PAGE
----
“We were on the fence about bringing in sidemen, but we kind of made a deal with the Devil”: Joe Perry reflects on Aerosmith using session guitarists on Get Your Wings

Perry says the band’s label was ready to drop them after the poor performance of their debut album.

Joe Perry performing live in 1976

Credit: Fin Costello/Redferns

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When Aerosmith headed to the studio to record their sophomore album Get Your Wings, guitarists Joe Perry and Brad Whitford didn’t expect to have some of their guitar parts replaced by session players.

As the story goes, producer Jack Douglas was unhappy with some of the guitar work on the record, and so called in Steve Hunter and Dick Wagner to add some “finesse” to proceedings. Hunter’s solo on Train Kept a Rollin’ was one of the more noteworthy guitar parts to be replaced.

Now, in a cover interview in the new issue of Total Guitar, Joe Perry recalls the circumstances that led to the recruitment of session players on the 1974 album, and how he feels about having been subbed in for all these years later.

“The record label was ready to drop us after the first album [1973’s Aerosmith] wasn’t a hit,” he says. We had already struggled to get the record deal, and they were ready to drop us. You think that once you get a record deal, you’re set. But that’s just the start. The second record, man, it’s a bitch!”

He says the band’s label agreed to give them another shot, so long as they brought in producer Bob Ezrin to oversee the album’s creation.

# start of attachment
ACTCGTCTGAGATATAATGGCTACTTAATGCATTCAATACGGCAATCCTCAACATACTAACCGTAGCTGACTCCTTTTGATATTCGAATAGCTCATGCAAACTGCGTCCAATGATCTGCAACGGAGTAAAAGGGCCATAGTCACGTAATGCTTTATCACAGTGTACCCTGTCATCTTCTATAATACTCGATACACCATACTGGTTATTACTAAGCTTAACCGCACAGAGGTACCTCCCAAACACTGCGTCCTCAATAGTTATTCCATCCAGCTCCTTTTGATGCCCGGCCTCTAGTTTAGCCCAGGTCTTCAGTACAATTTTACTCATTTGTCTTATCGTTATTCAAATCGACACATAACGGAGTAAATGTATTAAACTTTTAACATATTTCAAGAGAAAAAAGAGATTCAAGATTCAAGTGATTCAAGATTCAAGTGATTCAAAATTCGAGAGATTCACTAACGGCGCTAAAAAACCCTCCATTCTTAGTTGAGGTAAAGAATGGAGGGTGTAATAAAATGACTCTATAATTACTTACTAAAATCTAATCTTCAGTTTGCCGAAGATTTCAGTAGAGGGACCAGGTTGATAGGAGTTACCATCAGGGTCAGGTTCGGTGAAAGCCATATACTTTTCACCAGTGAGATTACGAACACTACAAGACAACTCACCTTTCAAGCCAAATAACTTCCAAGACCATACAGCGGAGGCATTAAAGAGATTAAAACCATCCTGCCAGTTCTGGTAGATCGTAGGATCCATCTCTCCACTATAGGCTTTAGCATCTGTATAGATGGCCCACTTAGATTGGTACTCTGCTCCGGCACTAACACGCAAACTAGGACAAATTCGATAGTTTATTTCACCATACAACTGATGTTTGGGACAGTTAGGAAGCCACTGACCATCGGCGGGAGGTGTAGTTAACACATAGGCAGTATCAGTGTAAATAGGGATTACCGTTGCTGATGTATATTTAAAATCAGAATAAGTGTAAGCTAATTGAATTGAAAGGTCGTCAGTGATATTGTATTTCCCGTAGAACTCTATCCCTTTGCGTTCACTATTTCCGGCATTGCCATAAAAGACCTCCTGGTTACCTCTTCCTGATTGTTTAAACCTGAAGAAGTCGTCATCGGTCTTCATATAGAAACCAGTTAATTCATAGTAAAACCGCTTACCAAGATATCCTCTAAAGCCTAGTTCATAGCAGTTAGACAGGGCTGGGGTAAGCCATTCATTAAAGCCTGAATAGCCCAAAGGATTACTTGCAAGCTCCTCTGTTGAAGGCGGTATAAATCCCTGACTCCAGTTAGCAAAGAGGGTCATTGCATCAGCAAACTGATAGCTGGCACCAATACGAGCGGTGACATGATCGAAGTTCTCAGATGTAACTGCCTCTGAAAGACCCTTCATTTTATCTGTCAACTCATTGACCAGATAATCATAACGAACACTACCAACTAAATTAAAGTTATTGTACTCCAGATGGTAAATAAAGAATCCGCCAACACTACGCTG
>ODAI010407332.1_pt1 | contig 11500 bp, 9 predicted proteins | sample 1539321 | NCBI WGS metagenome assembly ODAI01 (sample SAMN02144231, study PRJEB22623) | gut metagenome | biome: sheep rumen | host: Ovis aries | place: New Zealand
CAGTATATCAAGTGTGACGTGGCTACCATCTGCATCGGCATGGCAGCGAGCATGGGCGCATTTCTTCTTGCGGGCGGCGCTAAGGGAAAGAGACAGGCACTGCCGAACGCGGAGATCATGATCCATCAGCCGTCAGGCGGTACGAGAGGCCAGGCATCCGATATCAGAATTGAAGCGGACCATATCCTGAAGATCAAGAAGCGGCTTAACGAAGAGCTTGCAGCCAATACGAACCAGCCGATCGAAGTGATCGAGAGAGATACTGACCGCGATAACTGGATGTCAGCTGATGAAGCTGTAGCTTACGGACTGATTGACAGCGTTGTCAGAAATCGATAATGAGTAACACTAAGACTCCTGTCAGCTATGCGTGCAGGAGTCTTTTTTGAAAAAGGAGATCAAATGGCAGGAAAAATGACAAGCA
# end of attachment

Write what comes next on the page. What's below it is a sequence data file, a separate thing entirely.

“He was one of the top producers at the time – and I’ve gotten to know him well now – but we were under their thumb. Jack Douglas was brought in on the day-to-day stuff, but [him] and Bob would come in every couple of weeks to listen to what was going on, but he kind of handed it off to Jack.”

Perry continues: “Of course we were on the fence about bringing in sidemen to play some of the stuff, but we kind of made a deal with the Devil because we wanted out shot at a second record. Brad and I weren’t happy about it, but that’s what it was going to take to keep us on the label and keep us going, so we did what we felt we had to do.

“For better or worse, we opened that door, but that was certainly the last time. After that second record came out, they re-released Dream On, it was a hit, and suddenly we had the power. Then it was a whole different story.”

Last year, Brad Whitford remembered the moment the news was broken to him and Joe Perry that their recorded guitar tracks for Get Your Wings were going to be replaced.

“It was Jack who had the difficult task of breaking the news to Joe and me,” he explained. “And of course, that went down like a lead balloon.

“At first you fight, and you’re a little bit angry, and then you get sad to where you’re like really bummed out that you can’t do it. And the thing was that we’d done some good stuff and could play good stuff, but the tracks required some real finesse.”

Aerosmith have a string of dates planned for the remainder of 2024 and early 2025 for their Peace Out: The Farewell Tour. For a full list of dates, head to their official website.

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